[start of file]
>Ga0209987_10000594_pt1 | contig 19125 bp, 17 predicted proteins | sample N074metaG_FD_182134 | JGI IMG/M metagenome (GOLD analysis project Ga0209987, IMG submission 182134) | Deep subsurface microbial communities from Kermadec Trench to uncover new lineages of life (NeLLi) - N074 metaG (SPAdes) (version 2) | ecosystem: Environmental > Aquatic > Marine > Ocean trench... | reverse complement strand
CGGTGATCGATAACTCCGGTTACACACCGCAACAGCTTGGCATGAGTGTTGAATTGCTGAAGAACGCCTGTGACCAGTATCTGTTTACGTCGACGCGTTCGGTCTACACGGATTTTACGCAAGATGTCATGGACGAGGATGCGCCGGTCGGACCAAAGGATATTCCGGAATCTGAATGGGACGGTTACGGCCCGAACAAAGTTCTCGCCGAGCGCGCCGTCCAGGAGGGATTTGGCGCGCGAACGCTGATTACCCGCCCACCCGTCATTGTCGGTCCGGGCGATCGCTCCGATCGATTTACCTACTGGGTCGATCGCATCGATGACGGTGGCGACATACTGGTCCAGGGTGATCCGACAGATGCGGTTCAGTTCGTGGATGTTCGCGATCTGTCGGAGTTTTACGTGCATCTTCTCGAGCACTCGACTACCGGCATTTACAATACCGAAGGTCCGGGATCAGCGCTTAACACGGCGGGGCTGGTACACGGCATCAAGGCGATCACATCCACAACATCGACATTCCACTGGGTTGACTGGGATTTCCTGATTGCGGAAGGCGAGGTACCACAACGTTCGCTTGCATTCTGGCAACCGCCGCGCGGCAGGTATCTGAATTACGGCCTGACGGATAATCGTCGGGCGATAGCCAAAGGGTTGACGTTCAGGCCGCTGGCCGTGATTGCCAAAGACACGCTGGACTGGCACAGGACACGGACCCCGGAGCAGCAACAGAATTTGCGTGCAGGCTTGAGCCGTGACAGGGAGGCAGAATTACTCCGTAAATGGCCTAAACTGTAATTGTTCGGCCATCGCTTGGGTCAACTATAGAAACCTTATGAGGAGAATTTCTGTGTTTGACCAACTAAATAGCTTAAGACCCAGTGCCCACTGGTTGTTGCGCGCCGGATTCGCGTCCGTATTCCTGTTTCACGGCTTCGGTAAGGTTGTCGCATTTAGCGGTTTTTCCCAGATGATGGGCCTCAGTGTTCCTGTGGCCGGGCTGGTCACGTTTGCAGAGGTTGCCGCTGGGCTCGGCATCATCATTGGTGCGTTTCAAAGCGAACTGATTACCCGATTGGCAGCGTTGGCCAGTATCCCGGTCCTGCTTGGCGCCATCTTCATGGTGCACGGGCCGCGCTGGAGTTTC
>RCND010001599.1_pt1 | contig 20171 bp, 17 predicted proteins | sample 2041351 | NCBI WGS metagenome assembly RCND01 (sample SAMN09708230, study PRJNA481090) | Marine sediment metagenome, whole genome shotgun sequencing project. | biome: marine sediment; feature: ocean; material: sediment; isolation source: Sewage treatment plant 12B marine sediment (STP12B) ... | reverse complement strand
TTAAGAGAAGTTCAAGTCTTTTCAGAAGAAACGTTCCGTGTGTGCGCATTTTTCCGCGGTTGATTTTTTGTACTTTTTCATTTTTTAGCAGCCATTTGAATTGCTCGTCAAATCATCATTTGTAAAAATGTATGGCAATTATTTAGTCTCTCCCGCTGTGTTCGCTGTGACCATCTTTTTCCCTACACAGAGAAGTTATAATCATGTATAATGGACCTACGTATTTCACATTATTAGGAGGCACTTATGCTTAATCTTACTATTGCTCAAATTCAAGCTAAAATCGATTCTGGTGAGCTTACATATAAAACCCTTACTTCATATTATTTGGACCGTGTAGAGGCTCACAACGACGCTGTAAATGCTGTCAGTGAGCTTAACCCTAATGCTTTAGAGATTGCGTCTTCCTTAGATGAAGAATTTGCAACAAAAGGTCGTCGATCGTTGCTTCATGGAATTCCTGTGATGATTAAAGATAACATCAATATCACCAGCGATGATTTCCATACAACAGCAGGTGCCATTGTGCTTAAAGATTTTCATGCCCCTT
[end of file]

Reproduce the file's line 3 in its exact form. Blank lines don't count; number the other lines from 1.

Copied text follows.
>RCND010001599.1_pt1 | contig 20171 bp, 17 predicted proteins | sample 2041351 | NCBI WGS metagenome assembly RCND01 (sample SAMN09708230, study PRJNA481090) | Marine sediment metagenome, whole genome shotgun sequencing project. | biome: marine sediment; feature: ocean; material: sediment; isolation source: Sewage treatment plant 12B marine sediment (STP12B) ... | reverse complement strand